A setback becomes a rehearsal: After losing the Champions League in London, BVB can quickly prove that they are solid.
Shake your head, keep going: After being eliminated from the Champions League, Giovanni Reyna want to look ahead.
Patrick Kleinmann reports from London
The range of Dortmund emotions on Tuesday evening was great: sadness about the round of 16 elimination at Chelsea mixed with anger about the decisions of the referee team, concern for Julian Brandt and a good portion of defiance. Edin Terzic kept a cool head in the confusing situation between a legitimate exit, the end of an impressive series at the beginning of the year, the disadvantage in the game, but also the lack of his own funds.
The coach assessed the 0:2 at Stamford Bridge in a pleasantly reflected and sober manner. “They were both very close games, so little things make the difference,” he said, summarizing a lot without wanting to make excuses: “Today we were unlucky in a few situations, but that’s part of the game.” Because in addition to bad luck, such as the absence of the top performers Brandt, Gregor Kobel and Karim Adeyemi, who were still decisive in the first leg, and the disadvantage of the irregular second goal, BVB lacked a lot to win the game on their side. His team “definitely didn’t play a bad game,” said Terzic, “but we needed an extremely good game.”
Problems with nimble offensive forces – Brandt sorely missed on the counterattack
And Dortmund didn’t deliver that, against Chelsea’s selection, which was put together with a lot of money, there was not enough in all respects. The recently so solid and stable defense around the central defenders Niklas Süle and Nico Schlotterbeck had its problems with the fast deep runs of the nimble London attackers around Joao Felix and never got the outstanding Kai Havertz under control. And in attack they didn’t have the means to often put a deep and compact opponent under pressure like Jude Bellingham’s big chance in the 56th minute. The back three around Kalidou Koulibaly, who was almost invincible in a header duel, cleared high balls with ease, there was a lack of wit, space and, last but not least, Brandt, who was so strong recently, and had to leave the field after just five minutes with a thigh injury. “Jule has been an extremely important player in recent weeks, if not the most important one on offense. That’s very bitter for us,” said Marius Wolf.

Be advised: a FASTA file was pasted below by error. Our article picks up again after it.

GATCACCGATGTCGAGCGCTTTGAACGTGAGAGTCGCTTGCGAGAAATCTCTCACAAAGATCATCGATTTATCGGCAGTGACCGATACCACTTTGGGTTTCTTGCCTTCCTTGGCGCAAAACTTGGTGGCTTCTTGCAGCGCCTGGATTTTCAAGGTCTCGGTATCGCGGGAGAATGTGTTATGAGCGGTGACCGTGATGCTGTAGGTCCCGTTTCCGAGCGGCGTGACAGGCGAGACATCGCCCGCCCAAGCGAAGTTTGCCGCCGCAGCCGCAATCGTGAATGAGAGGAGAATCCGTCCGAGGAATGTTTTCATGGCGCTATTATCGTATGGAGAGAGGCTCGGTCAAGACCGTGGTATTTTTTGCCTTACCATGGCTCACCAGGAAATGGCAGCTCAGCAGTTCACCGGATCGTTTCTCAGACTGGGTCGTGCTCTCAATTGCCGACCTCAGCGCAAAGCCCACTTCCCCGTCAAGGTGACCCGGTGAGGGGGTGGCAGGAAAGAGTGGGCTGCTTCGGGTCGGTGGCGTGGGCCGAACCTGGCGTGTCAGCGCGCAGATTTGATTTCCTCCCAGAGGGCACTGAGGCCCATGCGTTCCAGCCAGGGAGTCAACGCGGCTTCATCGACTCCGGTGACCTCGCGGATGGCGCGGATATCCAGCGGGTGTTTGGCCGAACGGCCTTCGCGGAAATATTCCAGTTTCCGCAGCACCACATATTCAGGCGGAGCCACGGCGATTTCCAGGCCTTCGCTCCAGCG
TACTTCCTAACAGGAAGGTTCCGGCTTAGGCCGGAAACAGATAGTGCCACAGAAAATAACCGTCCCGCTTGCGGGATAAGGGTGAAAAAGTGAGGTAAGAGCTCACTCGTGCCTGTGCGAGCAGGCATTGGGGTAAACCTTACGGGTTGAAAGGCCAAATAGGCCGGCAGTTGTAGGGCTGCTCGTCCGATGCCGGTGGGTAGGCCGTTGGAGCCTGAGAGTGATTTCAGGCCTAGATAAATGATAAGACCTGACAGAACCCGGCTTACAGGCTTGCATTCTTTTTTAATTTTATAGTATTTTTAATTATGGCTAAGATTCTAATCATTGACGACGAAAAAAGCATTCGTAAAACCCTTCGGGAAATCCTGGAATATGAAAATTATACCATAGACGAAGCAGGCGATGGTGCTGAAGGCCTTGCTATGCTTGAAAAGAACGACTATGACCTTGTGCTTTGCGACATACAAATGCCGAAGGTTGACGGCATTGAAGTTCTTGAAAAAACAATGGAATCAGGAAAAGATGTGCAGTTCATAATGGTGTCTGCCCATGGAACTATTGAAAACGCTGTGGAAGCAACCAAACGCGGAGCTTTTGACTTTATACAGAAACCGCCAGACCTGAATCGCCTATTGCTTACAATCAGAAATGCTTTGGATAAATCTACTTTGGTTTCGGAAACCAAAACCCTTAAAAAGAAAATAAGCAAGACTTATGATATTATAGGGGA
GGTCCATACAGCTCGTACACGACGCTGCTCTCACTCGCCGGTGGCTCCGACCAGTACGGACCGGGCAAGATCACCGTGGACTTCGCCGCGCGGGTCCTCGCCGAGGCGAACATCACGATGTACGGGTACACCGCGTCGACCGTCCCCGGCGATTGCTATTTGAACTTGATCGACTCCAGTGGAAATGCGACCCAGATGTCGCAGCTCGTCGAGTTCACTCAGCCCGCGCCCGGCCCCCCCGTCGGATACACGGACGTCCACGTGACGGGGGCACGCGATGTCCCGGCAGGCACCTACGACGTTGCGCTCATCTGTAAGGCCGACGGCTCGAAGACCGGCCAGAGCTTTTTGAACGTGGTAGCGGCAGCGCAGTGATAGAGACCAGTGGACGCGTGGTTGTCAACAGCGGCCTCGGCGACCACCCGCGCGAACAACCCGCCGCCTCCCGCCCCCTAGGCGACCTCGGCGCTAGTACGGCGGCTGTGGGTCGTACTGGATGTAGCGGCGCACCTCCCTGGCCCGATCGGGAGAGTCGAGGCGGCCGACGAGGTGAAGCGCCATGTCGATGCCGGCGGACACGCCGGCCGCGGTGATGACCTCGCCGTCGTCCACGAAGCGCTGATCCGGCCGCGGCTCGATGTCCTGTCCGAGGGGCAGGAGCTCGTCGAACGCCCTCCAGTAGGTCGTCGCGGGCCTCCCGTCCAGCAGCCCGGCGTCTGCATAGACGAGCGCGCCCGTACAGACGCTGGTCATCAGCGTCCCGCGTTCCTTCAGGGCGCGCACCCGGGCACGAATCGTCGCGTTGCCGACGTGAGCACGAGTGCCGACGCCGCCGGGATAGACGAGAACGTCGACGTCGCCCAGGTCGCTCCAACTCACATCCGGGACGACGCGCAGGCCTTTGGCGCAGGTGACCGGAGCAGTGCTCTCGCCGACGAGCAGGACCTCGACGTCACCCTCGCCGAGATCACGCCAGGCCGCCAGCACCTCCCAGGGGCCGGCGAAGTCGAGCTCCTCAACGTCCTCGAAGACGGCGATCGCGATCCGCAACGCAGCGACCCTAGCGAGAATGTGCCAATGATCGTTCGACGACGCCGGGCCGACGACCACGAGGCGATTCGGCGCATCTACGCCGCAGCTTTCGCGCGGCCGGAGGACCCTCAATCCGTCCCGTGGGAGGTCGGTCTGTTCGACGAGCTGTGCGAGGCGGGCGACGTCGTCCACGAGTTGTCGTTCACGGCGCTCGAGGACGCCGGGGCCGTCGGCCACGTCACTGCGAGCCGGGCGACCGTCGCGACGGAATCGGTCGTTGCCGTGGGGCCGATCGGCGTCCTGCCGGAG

Also because of this: “The last punch” was missing, stated keeper Alexander Meyer. And so it was not enough for the conceivably high level of a Champions League round of 16, even against a battered opponent like Chelsea – and it wasn’t just Nico Schlotterbeck who had the feeling that “more would have been possible”. “We knew form and confidence wouldn’t be enough,” concluded Terzic, echoing his own words from the pre-game press conference.
Rehearsal for stability – full focus on the derby
The first blemish of the year, which has been fantastic in all competitions so far, will also be an endurance test for BVB. So far, Dortmund had not let setbacks such as unfortunate goals conceded throw them off the track, the end will now be the great test for the stability of the team. There is a lot at stake: After the “Blues”, the “Royal Blues” are waiting for the derby of perhaps the Bundesliga teams with the best form on Saturday. “We have to get the game over with quickly,” demanded Marius Wolf on Tuesday. In the evening “the disappointment should be great”, but from Wednesday there will be “full focus on Schalke” and the next difficult task: “We really want to win the game, this is THE derby.”
The new injuries of the past few weeks make the task more difficult. Especially on the offensive, the squad is thin without Adeyemi, Brandt and Youssoufa Moukoko, Sebastien Haller is currently not a factor in all efforts. And substitutes Jamie Bynoe-Gittens and Donyell Malen were also unable to provide any impetus on Tuesday. But it will be urgently needed by the unloved and defensively strong neighbor.